Unsung Heroes 2019

Unsung Hero: Rob Nightingale

Helping the homeless — ‘It can happen to anybody.’

By Rick Romancito
tempo@taosnews.com
Posted 10/11/19

Selflessness isn’t usually something people advertise. It’s not like people who are generous and compassionate wear their virtue on their sleeves. But these are people we need. They help …

You have exceeded your story limit for this 30-day period.

Please log in to continue

Log in
Unsung Heroes 2019

Unsung Hero: Rob Nightingale

Helping the homeless — ‘It can happen to anybody.’

Posted

Selflessness isn’t usually something people advertise. It’s not like people who are generous and compassionate wear their virtue on their sleeves. But these are people we need. They help bolster the belief in a world that can still turn on kindness, humanity and charity. It is for these reasons each year we recognize the Unsung Heroes in our community, and why art gallery owner and artist Rob Nightingale is one of those acknowledged.

Nightingale is owner of Wilder Nightingale Fine Art at 119 Kit Carson Road. If you don’t know him, the assumption that an art gallery owner might not necessarily be known as an unsung hero may cross your mind. But those who do have his acquaintance and who have benefited from his kindness know different.

One of the annual events Nightingale puts together is the “Hearts and Stars” exhibit of small works. The show is one of the best received and hotly anticipated events in Taos. The reason is that it is an opportunity to purchase beautiful works of art — but more importantly it serves as a benefit for the homeless in Taos.

“We had four guys and one of them had been on the streets for a while,” former Taos Men’s Shelter Director Jeff Sattler said in a February 2015 Taos News story about the shelter’s opening night. “I keep a couple of winter coats in the back of my car in case I run into somebody. He put that coat on and you would think he had gotten a bicycle for Christmas. He was the happiest guy alive and probably warm for the first time in a month.”

The “Hearts and Stars” benefit was started by Nightingale seven years ago when the brother of Michelle Chrisman, one of the artists in his gallery, wound up homeless in Denver, freelance writer Nikki Lyn Pugh reported. As Nightingale recalled, that winter was an especially cold one for Taos and a couple of local men died as a result of having no place to go. These factors became the catalyst for Nightingale and Chrisman to organize the first “Hearts and Stars” event.

“A few people in the past have questioned why I was doing it,” Nightingale said at the time about “Hearts and Stars." “[For me], it is about getting rid of the stigma [and] the judgment.”

When told this year he was named an Unsung Hero, Nightingale quipped, “I don’t get it … I thought, ‘Why me?’ ” But, he acknowledged that he thought it “was nice … but, there are just other people that do so much more.”

Doing good in the community isn’t so much a matter of setting out to do something philanthropic. In some ways, Nightingale said it’s just the right thing to do. “If I can help, I’ll help as much as I can,” he said. “I don’t want to tackle something and find something that needs to be done and take over and [say] it’s all about me. But, if there’s ‘Hearts and Stars’ — which is what we did with Michelle Chrisman, we’ll say, ‘Well, let’s try something.’ ”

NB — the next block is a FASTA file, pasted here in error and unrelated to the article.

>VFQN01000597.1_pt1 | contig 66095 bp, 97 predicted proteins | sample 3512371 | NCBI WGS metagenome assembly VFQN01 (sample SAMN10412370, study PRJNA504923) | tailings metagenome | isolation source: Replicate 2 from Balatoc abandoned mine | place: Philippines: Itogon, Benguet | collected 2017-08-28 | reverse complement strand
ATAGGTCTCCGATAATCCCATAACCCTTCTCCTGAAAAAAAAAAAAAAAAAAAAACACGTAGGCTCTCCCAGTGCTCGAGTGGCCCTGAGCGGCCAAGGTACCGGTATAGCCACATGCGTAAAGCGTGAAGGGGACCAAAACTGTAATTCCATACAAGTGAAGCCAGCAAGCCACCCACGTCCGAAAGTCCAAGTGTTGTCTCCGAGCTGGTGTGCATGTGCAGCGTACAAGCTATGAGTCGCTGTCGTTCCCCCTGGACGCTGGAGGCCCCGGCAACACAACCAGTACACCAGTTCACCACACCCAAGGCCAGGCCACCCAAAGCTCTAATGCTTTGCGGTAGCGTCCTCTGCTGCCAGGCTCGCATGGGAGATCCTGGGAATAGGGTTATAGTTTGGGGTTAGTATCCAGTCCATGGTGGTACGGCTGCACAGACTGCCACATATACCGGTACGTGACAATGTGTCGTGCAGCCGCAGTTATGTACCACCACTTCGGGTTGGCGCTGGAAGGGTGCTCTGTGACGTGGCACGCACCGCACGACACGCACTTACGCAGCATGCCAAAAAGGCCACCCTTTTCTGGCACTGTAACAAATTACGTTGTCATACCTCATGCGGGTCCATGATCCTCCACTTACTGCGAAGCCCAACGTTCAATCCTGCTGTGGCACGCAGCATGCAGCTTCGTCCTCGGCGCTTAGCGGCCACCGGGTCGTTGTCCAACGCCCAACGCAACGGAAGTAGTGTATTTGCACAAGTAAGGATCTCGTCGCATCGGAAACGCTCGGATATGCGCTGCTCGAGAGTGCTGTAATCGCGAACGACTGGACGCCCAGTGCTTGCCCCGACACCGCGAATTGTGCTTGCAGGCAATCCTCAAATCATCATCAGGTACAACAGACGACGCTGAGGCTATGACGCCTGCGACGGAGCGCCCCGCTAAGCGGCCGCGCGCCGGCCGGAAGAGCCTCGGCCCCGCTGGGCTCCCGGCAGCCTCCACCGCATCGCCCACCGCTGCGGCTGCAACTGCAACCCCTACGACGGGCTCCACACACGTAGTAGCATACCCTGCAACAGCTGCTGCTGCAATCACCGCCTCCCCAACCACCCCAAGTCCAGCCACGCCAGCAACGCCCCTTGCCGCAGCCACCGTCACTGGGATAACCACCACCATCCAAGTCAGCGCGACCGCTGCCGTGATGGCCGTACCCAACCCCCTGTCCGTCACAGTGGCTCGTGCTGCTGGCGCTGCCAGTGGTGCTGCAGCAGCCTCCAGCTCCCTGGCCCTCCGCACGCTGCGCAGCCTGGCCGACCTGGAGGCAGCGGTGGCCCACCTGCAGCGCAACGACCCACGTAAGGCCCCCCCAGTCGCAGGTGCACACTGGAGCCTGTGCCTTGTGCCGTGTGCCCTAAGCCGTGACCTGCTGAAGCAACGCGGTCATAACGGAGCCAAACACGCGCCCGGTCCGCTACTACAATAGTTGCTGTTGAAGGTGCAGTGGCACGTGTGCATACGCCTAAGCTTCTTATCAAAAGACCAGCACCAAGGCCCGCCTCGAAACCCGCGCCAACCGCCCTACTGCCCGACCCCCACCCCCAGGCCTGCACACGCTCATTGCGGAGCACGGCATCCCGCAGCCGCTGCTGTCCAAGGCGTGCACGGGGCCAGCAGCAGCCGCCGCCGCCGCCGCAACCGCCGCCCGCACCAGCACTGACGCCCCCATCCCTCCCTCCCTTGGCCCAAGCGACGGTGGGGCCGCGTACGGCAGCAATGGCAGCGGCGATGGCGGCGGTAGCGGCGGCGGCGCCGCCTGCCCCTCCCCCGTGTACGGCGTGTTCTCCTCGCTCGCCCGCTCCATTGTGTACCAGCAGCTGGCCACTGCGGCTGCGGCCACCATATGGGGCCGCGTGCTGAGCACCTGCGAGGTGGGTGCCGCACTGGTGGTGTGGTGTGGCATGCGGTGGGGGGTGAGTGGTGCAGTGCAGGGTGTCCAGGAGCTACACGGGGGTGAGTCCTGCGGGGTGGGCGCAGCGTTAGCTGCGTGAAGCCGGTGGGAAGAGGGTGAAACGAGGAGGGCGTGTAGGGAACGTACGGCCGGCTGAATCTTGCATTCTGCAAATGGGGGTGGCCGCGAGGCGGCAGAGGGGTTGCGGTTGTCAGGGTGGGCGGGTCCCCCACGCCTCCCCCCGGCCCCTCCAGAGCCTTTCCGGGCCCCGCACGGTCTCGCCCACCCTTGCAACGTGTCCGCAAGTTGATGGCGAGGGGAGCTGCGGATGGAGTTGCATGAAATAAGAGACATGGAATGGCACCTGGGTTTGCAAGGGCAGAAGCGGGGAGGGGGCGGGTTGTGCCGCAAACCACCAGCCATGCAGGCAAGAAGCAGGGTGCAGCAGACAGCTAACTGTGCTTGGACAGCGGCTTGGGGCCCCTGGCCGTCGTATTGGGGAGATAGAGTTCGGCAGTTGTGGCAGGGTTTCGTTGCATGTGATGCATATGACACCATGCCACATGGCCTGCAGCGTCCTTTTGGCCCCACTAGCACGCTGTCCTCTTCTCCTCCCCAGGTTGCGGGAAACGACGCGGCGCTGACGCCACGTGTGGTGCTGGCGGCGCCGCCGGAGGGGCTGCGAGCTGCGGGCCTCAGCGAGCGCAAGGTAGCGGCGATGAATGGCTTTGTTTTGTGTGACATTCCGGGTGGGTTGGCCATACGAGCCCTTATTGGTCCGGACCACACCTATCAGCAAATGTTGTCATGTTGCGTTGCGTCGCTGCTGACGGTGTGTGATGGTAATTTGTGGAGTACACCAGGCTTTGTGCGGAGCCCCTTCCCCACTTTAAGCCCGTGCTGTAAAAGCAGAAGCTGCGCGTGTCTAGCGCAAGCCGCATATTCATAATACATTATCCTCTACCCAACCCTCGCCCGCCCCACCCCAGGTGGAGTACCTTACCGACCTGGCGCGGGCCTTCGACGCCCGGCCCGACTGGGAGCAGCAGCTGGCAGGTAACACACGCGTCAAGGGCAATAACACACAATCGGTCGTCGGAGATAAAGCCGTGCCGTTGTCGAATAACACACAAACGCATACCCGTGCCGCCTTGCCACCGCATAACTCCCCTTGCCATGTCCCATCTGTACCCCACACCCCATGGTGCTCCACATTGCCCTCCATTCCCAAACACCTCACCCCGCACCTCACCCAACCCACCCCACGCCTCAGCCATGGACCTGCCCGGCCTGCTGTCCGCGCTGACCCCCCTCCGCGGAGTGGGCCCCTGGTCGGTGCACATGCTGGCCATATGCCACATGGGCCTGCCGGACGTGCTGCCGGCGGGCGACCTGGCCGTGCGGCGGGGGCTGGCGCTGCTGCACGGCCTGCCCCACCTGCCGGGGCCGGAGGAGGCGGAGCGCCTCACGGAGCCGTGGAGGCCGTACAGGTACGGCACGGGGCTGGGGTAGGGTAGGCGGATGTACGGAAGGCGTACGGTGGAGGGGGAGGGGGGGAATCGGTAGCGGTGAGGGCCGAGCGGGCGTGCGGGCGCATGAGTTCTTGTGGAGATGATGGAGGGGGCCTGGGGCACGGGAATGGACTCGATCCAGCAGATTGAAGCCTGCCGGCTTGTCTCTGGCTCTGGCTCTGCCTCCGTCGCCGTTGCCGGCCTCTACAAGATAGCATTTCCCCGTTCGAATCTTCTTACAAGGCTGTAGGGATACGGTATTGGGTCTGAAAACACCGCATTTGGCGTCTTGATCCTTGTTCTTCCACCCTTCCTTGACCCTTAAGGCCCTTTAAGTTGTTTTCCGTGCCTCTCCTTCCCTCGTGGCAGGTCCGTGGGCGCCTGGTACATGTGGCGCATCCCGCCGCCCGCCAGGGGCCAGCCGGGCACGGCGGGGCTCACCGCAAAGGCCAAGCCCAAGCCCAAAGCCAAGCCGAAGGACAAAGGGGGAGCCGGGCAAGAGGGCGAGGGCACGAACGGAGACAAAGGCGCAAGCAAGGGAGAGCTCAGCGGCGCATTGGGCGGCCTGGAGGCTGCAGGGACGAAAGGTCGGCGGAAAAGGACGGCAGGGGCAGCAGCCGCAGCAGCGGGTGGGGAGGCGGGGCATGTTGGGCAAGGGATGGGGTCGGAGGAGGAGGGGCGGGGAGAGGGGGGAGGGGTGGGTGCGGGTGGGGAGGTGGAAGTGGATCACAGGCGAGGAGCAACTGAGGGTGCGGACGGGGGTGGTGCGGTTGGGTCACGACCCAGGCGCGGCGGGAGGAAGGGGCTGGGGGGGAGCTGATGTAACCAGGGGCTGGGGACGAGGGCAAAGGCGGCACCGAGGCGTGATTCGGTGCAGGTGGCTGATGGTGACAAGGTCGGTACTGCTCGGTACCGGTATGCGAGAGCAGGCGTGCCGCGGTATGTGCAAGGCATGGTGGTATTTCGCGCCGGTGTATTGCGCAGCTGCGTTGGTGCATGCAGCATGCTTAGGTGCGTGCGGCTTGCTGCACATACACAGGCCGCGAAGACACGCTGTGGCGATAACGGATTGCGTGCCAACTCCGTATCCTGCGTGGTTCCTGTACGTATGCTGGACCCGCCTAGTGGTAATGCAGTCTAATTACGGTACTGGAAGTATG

His motivation also comes from something personal that happened some years ago. “In one aspect, I lost my home. Made a bad investment in a real estate situation in 2008. It was a condo with a lot of assessments and being a self-employed person I did not have a guaranteed income. It all just imploded. And, in a sense, I was homeless, not to the extent of other homeless people. I had a good friend who opened up her home and let me stay with her through the winter so I could get back on my feet and snap out of that experience. I think that happened right around the time the show started. It was a traumatic experience.”

Although it was relatively a minor brush, the idea of homelessness struck home, as it were. “It can happen to anybody.” That was the thought that stuck with him.

Wilder Nightingale Fine Art is one of the oldest galleries along Kit Carson Road and has regularly placed first or second in the “Best Gallery” category in our Best of Taos Reader’s Survey over the years. The man and his gallery have become Taos fixtures and rightfully so, according to an article written by special sections editor Scott Gerdes.

"I never thought I'd be a business owner," Nightingale shared, surrounded by all of the colors, shadows, scenes and shapes hanging on the walls. "It just happened. I just kept with it."

Nightingale penned in his online blog that he studied art at Columbia College in Chicago. After graduating, he said he was thrust into the workforce, but not into the art world. “After several years of discontent I visited a high school friend who had moved to Taos,” he wrote. "I liked it. I liked the variety of art. I liked the whole place. I went home, quit my job, packed up the car and moved to Taos. I got a job at a local gallery and met a new friend and we decided to open our own gallery. After 15 years I acquired the gallery."

Wilder Nightingale Fine Art represents over 35 Taos and regional artists. The works are eclectic. From traditional Taos landscapes in oil, pastel and watercolor, the gallery also offers a selection of contemporary and abstract styles. Leading artists such as Peggy Immel, Michelle Chrisman, BJ Briner, Valerie Graves, Jim Barker, Rory Wagner and Stephen Day make this gallery a must see when visiting Taos.

Wilder Nightingale Fine Art has been written up in Art & Antiques, Cowboys and Indians, Southwest Art, Taos Magazine and The Santa Fean.

Comments


Private mode detected!

In order to read our site, please exit private/incognito mode or log in to continue.